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Diabetes Metab Res Rev. 2004 May-Jun;20(3):205-10.

CRP and IL-6 concentrations are associated with poor glycemic control despite preserved beta-cell function during the first year after diagnosis of type 1 diabetes.

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Department of Medical Sciences, Section of Internal Medicine, Uppsala University Hospital, Sweden.



The role of non-specific inflammation in beta-cell loss in type 1 diabetes is unclear. In the present study, inflammatory markers were determined in patients with newly diagnosed disease and related to beta-cell function, glycemic control and autoimmunity.


Ninety-seven adult patients with type 1 diabetes mellitus (80% islet antibody positives, ab(+)) were examined at diagnosis and 3, 6, 9 and 12 months after the start of insulin treatment. Plasma C-reactive protein (CRP), interleukin-6 (IL-6), C-peptide, islet autoantibodies, insulin requirement and HbA(1c) were assessed.


The concentrations of CRP were high-normal at diagnosis and did not change during the study period. A positive correlation between CRP at diagnosis and BMI was observed in ab(+) as well as in ab(-) cases. Detectable concentrations of IL-6 were found in 32% (157/485) of the samples and did not change during the study. Ab(-) patients had higher values of CRP at diagnosis and throughout the study compared to the ab(+). Among the ab(+) patients, CRP concentrations during the study were positively correlated to C-peptide at 12 months and an increase in HbA(1c) levels between 6 and 12 months. No associations between the presence or levels of islet autoantibodies and CRP were noted.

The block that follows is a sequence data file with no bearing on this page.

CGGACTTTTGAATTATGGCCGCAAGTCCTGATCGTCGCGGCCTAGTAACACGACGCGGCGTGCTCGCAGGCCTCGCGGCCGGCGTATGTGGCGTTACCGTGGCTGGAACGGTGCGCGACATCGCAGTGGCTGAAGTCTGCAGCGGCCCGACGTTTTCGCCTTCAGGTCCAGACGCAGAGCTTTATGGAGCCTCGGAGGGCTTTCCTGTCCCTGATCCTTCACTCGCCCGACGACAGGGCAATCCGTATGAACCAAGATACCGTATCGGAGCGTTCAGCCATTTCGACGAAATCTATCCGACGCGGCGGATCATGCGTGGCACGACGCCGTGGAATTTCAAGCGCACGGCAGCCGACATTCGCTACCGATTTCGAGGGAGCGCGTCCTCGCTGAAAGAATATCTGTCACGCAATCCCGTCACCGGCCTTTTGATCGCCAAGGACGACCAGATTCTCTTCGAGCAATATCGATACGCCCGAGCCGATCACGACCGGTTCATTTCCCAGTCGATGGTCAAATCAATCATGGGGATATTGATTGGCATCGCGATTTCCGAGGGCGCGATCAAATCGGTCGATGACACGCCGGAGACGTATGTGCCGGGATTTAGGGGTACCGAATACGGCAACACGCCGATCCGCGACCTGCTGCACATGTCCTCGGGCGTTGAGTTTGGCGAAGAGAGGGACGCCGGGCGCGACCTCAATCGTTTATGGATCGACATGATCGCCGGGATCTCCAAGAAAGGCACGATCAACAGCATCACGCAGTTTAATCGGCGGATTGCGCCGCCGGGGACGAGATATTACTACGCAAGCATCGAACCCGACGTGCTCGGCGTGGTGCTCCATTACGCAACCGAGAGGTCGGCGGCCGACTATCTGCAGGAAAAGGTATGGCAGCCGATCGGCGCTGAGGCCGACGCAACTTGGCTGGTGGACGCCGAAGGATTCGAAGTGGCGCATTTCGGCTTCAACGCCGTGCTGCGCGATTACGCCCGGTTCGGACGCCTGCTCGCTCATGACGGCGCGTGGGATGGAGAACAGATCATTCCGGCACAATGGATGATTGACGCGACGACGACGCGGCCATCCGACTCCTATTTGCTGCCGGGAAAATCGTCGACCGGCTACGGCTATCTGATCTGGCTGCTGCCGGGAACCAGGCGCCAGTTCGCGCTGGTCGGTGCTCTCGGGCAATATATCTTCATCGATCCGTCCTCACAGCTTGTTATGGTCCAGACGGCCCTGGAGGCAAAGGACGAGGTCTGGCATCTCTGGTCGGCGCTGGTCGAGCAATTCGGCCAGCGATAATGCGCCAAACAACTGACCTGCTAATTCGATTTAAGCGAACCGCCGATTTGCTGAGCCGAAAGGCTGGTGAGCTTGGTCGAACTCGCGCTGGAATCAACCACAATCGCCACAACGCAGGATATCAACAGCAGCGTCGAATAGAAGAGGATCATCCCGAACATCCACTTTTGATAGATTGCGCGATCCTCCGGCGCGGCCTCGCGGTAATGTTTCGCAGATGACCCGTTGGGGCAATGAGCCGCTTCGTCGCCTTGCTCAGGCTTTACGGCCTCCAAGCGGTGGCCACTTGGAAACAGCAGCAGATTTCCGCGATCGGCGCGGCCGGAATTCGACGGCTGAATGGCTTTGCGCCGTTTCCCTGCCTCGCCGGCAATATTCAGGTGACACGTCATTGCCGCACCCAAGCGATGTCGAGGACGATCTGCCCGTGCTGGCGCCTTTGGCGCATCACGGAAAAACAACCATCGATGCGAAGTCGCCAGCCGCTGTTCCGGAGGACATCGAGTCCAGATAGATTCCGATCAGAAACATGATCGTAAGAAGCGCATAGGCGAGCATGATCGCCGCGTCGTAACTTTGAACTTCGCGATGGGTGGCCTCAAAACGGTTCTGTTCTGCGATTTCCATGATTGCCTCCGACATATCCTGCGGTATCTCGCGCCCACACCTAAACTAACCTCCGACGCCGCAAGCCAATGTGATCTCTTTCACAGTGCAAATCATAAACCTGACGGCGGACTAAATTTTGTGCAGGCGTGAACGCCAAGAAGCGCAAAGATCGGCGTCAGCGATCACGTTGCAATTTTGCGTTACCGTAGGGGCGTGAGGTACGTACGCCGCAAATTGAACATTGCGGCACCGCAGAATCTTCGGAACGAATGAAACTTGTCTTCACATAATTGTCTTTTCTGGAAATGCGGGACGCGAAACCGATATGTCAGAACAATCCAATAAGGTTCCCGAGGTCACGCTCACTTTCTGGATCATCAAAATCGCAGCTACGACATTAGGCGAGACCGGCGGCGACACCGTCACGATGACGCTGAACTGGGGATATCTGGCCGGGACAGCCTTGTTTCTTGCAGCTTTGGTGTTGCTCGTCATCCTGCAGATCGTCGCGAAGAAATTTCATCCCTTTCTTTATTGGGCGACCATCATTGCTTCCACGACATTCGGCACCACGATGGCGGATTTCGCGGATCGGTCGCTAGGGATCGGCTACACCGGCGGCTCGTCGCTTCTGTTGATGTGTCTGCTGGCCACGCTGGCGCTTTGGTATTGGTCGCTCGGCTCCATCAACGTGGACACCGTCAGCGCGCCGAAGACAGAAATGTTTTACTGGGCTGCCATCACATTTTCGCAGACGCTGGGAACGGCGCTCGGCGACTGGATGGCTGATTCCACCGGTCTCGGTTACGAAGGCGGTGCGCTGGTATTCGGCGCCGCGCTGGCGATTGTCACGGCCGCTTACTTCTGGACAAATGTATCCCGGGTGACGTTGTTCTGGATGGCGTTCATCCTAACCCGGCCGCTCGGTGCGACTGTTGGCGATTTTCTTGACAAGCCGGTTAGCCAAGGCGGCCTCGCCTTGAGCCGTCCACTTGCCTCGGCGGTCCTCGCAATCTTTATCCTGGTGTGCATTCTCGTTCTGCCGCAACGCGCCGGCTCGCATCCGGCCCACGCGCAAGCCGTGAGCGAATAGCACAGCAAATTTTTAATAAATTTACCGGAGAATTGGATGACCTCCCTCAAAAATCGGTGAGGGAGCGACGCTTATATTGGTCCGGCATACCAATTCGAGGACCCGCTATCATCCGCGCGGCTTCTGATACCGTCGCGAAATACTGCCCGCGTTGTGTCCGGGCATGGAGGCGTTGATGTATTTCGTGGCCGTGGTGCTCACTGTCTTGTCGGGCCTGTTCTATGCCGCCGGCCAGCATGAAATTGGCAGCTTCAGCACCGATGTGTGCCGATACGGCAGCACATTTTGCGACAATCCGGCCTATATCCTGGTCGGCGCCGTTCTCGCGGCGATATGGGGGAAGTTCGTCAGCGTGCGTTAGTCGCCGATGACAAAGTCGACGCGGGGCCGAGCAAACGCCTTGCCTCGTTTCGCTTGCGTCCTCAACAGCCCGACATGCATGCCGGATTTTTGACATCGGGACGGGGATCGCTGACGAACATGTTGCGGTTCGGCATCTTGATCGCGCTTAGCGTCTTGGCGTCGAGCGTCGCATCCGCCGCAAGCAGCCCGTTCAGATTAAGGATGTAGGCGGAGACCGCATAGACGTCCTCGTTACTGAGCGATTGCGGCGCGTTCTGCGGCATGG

In type 1 diabetes, the islet destructive process and the development of beta-cell remission are not associated with changes in CRP or IL-6. Instead, elevated CRP concentrations are prevalent and seem to reflect insulin resistance, as positive associations to BMI, C-peptide and deterioration of glycemic control were observed.

[Indexed for MEDLINE]

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